Clearwater Main Library to host ‘Four Directions in Fiber’ exhibition
CLEARWATER — Four Tampa Bay Surface Design Guild artists with very divergent styles will take part in the “Four Directions in Fiber” exhibition, running Aug. 4 through Sept. 27 at Clearwater’s Main Library, 100 N. Osceola Ave., Clearwater.
The story behind what binds them began over 20 years ago. At that time fiber as a medium had just emerged from a “cottage” or quaint female pastime. Those who were serious about learning to dye, print, and construct with fiber still had to search long and hard to gather information. A group of about seven women regularly got together to share techniques and develop ideas. That group became Tampa Bay Surface Design Guild.
Surface design refers to anything done to change the color, texture and imagery of fabric or any surface. This might include dyeing, printmaking, stitching, constructing, or anything which takes an otherwise perfectly acceptable surface and changes it up to satisfy the artist.
Two of the artists included in this exhibition were part of that original group more than 20 years ago. Mei-Ling St. Leger has pursued an interest in Japanese Shibori dyeing methods and her work reflects the Asian aesthetic. Her carefully manipulated folding, stitching, and clamping create strategic areas of color and layered shading. If you ask her to share what makes her smile, she’ll tell you it is all about color. She is a master at layering colors, revealing transparencies and creating texture.
Susan Leslie Lumsden’s bold use of the traditional bullseye block are explorations of color and texture while often becoming the backdrop for a visual story. Her innovative use of the traditional block has earned her two national awards as well as many state and regional ones in fiber and all media competitions. Her most recent work also involves linocut relief blocks printed on fabric, while the large-scale projects reflect her interest in public art.
Bonnie Ward brings storytelling to her imagery in her carefully crafted art quilts. She creates imagery by collaging layers of various fabrics, adhering them and accentuating with focused stitching. Her skills, developed from the broad range of prior artistic disciplines, are reflected in her ability to create textural stories and elegant design.
Elizabeth Neilly brings her skills as a historian and textile master to create elaborate garments and wall pieces using materials she has often dyed from natural sources. Storytelling through imagery has been a long-term, well developed skill. She brings a strong background in technical production of costuming to her glorious jackets and coats while her spinning and weaving skills show well-honed talents in color blending.
Each artist has a vastly differing viewpoint, while each shows a high level of technical expertise. The guild has been a unifying influence allowing them to gather more information while building their own styles. They were chosen from a field of over a hundred members for this initial focused exhibition.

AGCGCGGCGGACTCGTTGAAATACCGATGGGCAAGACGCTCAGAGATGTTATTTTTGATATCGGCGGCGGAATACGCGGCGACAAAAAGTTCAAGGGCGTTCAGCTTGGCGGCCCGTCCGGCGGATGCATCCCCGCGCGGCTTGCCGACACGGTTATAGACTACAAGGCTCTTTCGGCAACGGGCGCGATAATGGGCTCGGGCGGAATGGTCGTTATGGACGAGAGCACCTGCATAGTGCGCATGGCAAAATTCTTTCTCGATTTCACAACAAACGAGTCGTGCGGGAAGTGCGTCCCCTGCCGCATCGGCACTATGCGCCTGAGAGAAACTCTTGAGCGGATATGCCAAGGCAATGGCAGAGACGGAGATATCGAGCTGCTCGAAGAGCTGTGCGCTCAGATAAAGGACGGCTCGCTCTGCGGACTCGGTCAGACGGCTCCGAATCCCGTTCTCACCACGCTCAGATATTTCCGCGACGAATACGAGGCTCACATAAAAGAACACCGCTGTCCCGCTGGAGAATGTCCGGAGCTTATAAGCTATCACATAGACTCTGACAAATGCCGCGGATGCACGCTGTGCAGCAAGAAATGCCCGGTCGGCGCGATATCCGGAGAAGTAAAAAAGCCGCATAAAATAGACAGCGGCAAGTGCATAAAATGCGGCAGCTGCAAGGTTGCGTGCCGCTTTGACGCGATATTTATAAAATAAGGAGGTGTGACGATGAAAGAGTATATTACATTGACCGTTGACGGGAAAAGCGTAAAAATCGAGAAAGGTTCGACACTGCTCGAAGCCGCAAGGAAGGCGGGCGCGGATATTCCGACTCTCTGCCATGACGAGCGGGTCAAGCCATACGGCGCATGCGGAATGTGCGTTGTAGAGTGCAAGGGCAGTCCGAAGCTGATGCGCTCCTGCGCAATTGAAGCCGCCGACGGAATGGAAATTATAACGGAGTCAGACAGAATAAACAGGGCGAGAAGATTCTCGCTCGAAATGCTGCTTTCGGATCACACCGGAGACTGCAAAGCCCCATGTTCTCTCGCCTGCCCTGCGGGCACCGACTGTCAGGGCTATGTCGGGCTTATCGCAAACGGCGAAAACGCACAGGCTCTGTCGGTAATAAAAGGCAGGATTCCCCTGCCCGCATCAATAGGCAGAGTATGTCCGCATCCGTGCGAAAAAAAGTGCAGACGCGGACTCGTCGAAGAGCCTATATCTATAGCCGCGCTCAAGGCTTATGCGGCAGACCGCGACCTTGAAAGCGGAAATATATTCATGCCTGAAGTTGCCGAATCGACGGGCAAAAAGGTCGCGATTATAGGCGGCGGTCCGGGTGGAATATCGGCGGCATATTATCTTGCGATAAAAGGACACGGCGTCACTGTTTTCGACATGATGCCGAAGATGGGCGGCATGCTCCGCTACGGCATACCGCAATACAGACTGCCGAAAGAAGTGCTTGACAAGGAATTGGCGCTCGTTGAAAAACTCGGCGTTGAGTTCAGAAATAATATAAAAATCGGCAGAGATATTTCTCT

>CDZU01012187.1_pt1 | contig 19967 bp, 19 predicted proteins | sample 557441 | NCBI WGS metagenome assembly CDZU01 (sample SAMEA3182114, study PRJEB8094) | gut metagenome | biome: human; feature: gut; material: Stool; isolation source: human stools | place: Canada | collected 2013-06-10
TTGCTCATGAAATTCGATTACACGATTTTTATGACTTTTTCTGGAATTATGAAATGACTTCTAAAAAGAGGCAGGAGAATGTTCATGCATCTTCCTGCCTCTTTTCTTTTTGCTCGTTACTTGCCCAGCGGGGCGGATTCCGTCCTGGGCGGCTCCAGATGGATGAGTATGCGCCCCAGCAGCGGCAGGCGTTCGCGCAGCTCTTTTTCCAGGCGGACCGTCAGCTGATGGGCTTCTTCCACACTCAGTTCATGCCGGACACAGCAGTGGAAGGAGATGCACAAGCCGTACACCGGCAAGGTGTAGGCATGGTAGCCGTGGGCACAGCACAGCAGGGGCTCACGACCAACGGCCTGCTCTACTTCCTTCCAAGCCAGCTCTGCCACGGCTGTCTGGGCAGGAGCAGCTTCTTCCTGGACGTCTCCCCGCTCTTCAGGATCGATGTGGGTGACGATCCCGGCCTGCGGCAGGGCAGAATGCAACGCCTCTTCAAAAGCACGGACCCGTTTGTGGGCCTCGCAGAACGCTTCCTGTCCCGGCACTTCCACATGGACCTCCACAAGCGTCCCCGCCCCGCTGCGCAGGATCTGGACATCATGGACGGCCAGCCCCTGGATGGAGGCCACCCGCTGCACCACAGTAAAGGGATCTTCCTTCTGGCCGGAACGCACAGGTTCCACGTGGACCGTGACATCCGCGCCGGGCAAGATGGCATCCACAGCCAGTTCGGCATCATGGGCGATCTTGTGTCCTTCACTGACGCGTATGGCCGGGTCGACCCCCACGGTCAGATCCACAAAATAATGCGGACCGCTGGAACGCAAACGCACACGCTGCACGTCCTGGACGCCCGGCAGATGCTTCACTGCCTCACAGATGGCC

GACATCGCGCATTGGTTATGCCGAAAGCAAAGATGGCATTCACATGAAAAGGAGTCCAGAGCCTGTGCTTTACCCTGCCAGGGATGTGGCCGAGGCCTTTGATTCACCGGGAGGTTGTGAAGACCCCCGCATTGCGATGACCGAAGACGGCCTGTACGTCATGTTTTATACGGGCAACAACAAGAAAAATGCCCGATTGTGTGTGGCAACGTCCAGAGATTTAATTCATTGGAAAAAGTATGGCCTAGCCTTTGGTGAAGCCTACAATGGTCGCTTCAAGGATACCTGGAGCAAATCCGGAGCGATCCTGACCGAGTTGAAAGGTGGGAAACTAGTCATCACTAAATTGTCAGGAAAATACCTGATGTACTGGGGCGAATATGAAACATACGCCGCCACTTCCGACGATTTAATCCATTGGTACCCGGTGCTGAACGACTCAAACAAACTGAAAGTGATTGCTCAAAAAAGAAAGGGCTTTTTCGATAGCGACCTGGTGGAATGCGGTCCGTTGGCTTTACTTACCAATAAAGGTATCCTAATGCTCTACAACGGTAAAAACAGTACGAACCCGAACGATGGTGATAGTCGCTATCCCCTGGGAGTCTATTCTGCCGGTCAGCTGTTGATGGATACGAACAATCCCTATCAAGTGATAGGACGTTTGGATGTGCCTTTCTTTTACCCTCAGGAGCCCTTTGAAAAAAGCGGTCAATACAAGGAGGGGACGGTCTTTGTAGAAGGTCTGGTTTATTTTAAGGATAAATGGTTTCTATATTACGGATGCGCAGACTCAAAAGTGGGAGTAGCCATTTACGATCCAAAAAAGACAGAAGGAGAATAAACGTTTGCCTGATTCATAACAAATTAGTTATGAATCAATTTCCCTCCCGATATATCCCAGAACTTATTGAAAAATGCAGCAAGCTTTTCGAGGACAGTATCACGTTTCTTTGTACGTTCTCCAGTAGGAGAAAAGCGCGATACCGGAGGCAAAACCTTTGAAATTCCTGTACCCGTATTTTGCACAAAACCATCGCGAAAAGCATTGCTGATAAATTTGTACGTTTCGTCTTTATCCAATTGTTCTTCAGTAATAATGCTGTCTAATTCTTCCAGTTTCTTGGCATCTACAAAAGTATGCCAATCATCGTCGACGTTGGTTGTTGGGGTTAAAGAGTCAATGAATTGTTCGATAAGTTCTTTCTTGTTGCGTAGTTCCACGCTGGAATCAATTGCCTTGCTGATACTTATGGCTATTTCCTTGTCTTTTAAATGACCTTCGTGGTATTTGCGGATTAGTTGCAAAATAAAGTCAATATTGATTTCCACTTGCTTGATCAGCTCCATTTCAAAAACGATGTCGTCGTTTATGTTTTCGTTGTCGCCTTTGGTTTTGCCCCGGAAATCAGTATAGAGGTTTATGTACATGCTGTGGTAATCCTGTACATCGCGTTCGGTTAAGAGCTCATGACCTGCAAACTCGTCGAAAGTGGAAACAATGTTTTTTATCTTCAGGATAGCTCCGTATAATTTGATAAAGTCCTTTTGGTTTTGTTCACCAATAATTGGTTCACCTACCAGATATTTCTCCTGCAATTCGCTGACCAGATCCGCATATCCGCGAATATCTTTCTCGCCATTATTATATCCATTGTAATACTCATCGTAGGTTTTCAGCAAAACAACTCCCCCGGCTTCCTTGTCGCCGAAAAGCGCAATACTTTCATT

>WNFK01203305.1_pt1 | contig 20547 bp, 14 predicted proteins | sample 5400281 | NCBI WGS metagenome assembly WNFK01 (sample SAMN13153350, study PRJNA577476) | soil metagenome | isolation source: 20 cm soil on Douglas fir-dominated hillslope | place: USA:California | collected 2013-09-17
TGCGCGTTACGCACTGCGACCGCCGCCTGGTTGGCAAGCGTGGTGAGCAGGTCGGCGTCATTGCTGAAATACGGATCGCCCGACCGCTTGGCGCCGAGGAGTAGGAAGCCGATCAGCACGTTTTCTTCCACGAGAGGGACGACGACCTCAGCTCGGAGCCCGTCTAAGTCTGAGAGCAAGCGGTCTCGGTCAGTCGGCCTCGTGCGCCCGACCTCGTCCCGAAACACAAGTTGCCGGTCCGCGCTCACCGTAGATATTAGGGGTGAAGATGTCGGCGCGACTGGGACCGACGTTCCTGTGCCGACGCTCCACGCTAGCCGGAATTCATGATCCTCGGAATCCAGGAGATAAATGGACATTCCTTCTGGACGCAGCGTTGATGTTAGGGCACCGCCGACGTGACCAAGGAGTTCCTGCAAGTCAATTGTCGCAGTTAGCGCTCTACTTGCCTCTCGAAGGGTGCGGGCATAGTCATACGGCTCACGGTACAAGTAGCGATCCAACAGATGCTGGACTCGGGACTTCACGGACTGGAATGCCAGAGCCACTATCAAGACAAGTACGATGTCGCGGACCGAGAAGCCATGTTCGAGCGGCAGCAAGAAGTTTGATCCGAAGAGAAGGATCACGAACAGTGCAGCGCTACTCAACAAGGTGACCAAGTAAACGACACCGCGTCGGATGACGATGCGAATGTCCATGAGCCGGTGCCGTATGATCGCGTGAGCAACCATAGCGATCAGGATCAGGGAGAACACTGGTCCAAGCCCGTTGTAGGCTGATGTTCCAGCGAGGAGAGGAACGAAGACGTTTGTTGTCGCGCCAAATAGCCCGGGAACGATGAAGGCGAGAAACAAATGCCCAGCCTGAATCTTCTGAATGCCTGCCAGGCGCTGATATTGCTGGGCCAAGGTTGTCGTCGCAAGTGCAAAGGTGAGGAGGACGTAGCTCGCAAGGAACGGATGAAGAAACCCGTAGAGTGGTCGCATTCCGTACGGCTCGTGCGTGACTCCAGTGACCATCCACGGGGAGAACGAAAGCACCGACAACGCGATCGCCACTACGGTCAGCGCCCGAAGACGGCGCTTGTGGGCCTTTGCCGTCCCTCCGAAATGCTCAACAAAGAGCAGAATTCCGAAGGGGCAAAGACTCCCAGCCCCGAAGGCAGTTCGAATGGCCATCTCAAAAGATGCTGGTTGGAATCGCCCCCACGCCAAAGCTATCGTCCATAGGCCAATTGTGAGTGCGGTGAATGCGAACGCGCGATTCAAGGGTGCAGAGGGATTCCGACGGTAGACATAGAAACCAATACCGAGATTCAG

The exhibition is open to the public at no charge.
A free public reception is scheduled for Saturday, Aug. 10, 2 to 4 p.m., at the library. Artists talks are planned for Sunday, Aug. 18, 3 p.m.; and Sunday, Sept. 8, 3 p.m. Many of the artworks are for sale.
Through the end of August, more of each artist’s work can also be seen at Dunedin Fine Arts Center as a part of the Surface Design Guild member’s show which is part of DFAC’s summer fiber exhibition.
James Museum announces departure of Bernice Chu, founding director
ST. PETERSBURG — The James Museum of Western & Wildlife Art recently announced that Bernice Chu, founding director, will be departing to pursue new business opportunities effective Aug. 2.
Chu was instrumental in the design, launch and opening of the James Museum in April 2018. With expert vision and leadership, Chu built a strong foundation for the museum, laying the groundwork for its growth into a valuable community resource and world-class arts destination.
“I have an exciting opportunity to help establish a new museum, the International African American Museum, in Charleston, South Carolina,” Chu said. “As thrilled as I am to work on this historic project, I am equally sad to leave the James Museum and St. Petersburg Community.”
The museum contains over 400 works of art selected from over 3,000 pieces acquired by Tom and Mary James over their 50 years of art collecting. The 88,000-square-foot museum includes over 30,000 square feet of gallery space; a double heighth lobby with water feature; a Native American jewelry collection; 6,000 square feet of rental event space supporting both large events and break-out sessions; a commercial catering kitchen; and a museum shop and café.
“Mary and I would like to thank Bernice for her leadership, service and commitment to the museum and wish her the very best in her future endeavors,” said Tom in a press release. “Mary and I will work with our core leadership team at the museum to oversee the transition until the appointment of a new director.”
Through exhibitions and education programs, the James Museum of Western & Wildlife Art emphasizes the core values of art that moved Tom and Mary James: action, fortitude, heritage and integrity.